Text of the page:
Excavation and watching-brief work by Worcestershire Archaeology uncovered a large multi-period site with at least 8000 years of activity. This included scatters of Mesolithic to early Neolithic flint debris, a complete Beaker and associated grave goods, a Bronze Age to Iron Age farmstead represented by a series of roundhouses and large enclosure ditches, Roman droveways and enclosures, multiple burials and post-built buildings, Saxon finds and the remains of medieval agriculture.  The project commenced at the end of September 2016 and should be complete in early 2018, and was undertaken on behalf of the Environment Agency.

Richard is a project officer working for Worcestershire Archaeology.

This lecture will take place at the BMI



A History of Birmingham Museums

10th April 2018

Speaker: Dr Ellen McAdam

Lecture starts at 7pm

WWII Bomb Damage of Birmingham Museum and Art gallery

Birmingham cautiously considered the need for a civic museum for several decades. The first objects in the collection pre-date even Aston Hall, acquired by the city in 1864. However, urged on by Dawson and supported by Chamberlain and Kendrick, the city took the plunge, and the first phase of the Museum and Art Gallery, cunningly funded by the profits from municipal gas, opened in 1885. From that point onwards the museum service developed one of the three great civic collections of the UK, on a par with those of Glasgow and Liverpool and universally acknowledged as internationally important. I will tell the 150-year story of Birmingham Museums – its brilliant ups and disastrous downs – through its collection, its buildings and its people.

This lecture will take place at the BMI


Lecture dates – 2017-18

Dates for your diaries.

Evening lectures series – 7pm to 8pm – in the Birmingham Midland Institute, Margaret Street unless otherwise stated.

Lunchtime lecture

A Neolithic Henge Monument and recent other finds from Warwickshire

Tuesday 7th November 2017

Speaker: Nigel Page

Find out more about recent finds from archaeological sites in Warwickshire. At long last, Warwickshire can now boast a Neolithic henge ‘culture’ to complement if not rival other regions. Five have been fully excavated in the last two years. The ongoing analysis of these sites has revealed some interesting aspects of their chronology and use.

In addition Warwickshire Archaeology are delighted to be able to bring you some very exciting news about remarkable excavations on a site undoubtedly close to your hearts. PLEASE NOTE : For the first time we shall be hosting a meeting of the Society in Warwick at the recently refurbished Market Place Museum. Doors open at 6.45 and lecture commences at 7pm

Henge excavation in progress

Birmingham Artists, Antiquaries & Architects; discovering and recording the past in the late 19th century.

Tuesday 5th December 2017

Speaker: Stephen Price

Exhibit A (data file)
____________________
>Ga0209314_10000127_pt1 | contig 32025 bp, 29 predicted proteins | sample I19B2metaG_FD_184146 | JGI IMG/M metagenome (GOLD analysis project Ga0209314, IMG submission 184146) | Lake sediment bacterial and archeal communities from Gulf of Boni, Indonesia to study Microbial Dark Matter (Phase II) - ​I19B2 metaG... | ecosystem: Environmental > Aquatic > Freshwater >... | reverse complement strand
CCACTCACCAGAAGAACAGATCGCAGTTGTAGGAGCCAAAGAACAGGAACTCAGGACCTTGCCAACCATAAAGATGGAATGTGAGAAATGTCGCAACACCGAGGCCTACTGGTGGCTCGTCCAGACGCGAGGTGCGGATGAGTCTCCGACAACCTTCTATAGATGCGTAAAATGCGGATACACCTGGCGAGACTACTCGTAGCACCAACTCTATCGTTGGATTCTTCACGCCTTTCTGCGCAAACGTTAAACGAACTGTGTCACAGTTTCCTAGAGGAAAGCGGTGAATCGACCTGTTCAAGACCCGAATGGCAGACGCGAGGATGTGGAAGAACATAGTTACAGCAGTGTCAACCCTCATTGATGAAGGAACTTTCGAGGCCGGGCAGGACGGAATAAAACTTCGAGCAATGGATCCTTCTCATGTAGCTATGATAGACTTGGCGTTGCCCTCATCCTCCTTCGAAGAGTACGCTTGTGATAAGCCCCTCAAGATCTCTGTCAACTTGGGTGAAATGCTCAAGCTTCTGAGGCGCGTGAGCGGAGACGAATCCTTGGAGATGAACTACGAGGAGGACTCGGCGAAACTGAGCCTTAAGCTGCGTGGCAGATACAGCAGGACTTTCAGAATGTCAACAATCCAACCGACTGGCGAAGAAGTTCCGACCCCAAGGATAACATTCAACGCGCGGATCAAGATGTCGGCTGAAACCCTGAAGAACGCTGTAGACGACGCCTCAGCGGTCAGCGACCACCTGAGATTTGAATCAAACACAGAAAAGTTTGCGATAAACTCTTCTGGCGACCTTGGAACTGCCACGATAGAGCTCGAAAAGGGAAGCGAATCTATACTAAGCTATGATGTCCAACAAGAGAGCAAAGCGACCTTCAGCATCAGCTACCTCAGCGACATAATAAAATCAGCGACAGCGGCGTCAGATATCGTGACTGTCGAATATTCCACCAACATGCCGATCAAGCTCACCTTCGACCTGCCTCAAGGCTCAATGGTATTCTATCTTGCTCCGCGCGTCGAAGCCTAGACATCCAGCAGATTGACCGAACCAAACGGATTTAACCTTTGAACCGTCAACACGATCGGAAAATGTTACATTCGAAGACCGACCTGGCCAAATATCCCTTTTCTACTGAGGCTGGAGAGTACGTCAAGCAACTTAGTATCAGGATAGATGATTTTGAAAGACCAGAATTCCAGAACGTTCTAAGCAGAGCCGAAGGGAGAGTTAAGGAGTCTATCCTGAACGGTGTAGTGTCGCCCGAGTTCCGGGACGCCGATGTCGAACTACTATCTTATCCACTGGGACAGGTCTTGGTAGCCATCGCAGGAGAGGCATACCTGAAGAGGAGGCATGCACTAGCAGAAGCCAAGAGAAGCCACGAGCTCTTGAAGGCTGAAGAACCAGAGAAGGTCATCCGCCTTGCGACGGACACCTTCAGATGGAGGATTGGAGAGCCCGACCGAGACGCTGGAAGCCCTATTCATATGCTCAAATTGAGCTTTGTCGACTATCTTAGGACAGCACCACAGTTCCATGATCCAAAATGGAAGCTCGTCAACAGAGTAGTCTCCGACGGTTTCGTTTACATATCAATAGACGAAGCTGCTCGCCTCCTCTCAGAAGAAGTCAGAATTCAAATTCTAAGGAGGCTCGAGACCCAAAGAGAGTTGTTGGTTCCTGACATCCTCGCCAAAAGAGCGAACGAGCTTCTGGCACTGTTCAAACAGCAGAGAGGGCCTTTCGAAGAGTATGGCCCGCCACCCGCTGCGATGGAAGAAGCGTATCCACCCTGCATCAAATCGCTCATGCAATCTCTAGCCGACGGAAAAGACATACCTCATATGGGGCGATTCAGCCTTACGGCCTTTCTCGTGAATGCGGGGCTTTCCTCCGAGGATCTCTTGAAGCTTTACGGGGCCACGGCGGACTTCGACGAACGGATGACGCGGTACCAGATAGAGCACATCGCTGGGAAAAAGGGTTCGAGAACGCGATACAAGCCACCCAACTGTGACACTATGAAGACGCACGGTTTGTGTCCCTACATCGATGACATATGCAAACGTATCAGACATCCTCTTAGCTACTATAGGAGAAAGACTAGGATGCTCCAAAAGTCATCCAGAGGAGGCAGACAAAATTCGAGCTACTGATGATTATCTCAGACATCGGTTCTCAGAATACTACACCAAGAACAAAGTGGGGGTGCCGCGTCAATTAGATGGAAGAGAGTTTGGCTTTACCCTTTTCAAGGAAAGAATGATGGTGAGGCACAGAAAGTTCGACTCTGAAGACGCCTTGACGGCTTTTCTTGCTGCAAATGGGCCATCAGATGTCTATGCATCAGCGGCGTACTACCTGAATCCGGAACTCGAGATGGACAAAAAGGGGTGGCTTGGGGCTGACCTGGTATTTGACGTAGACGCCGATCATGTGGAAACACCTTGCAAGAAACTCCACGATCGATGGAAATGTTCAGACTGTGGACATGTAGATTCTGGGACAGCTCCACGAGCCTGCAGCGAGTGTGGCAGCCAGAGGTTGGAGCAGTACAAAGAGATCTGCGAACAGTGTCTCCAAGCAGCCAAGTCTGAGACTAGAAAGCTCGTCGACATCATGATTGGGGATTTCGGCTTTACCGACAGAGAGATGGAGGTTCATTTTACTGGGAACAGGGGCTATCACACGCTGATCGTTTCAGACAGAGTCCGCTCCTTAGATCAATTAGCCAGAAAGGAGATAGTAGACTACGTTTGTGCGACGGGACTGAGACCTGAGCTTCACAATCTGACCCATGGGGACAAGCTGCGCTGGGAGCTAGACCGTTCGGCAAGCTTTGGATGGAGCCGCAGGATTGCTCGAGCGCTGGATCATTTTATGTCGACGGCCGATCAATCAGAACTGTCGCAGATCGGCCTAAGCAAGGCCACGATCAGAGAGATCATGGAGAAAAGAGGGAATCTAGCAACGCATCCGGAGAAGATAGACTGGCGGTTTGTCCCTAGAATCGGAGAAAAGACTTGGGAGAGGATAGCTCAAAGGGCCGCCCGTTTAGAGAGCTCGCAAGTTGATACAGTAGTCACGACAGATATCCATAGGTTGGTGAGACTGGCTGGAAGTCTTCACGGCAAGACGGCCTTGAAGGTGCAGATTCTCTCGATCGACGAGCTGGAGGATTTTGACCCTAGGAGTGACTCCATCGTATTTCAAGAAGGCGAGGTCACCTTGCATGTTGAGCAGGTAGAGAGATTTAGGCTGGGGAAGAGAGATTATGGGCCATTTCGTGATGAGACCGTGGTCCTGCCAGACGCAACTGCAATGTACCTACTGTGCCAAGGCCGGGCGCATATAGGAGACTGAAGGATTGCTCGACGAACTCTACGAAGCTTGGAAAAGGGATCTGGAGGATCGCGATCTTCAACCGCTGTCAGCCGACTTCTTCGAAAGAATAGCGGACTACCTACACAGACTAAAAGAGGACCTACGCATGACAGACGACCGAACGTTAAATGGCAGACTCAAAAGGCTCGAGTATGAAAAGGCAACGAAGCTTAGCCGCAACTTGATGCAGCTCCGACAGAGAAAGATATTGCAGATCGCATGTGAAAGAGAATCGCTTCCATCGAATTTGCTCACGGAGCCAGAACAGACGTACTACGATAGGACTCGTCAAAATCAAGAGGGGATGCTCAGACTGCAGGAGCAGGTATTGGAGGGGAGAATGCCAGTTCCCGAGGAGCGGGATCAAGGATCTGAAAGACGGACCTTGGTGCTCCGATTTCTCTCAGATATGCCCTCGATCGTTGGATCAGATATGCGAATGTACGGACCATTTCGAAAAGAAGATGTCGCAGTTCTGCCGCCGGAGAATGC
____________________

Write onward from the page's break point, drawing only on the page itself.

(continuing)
AGM 6.45 – 7pm, Lecture commences 7pm

Concentrating on a handful of leading lights in the Birmingham and Warwickshire Archaeological Society – A.E. Everitt, Oliver & Harold Baker and Jethro Cossins who were all active in the field and have left today’s students of Birmingham and Warwickshire history a remarkable resource in various public and private collections. Everitt’s collection of drawings and watercolours of the Midlands once belonged to the Society, but is now in the care of Birmingham Museums Trust, while the diaries and letters of the Baker family, together with the paintings and photographs they produced illuminate the process of recording historic buildings within reach of the city. Cossins was a leading member of the architectural profession in late 19th century Birmingham, designing many significant new buildings in the city, but he was also a committed saviour of many vernacular buildings and churches, working with the Society for the Protection of Ancient Buildings to ensure their preservation. Our meeting is being held on the centenary of Cossins’ death at the BMI. The lecture will attempt to put the work of these pioneers in context and raise awareness of the value of their contributions.

Stephen has been a member of BWAS since the 1960s and has had a long career and distinguished as a museum curator. Early retirement has given him the opportunity to get back to the Midlands and write up some of his research  undertaken on Birmingham and Worcestershire history.

This lecture will take place at the BMI (more…)

The Leekfrith Torcs: A talk on the Torcs!

Tuesday 9th January 2018

Annual Lunchtime Lecture 1pm – 2pm

Speaker: Teresa Gilmore 

The talk will cover the recent spectacular find from the Staffordshire Moorlands, that of the Leekfrith Torcs, the earliest Iron Age gold found so far and the early Celtic art. We shall hear the story of their discovery and journey through the Treasure Process, an excellent example of partnership works, research and latest development.

Teresa is the Finds Liaison Officer, Portable Antiquities Scheme based at Birmingham Museums Trust.

This lecture will take place at the BMI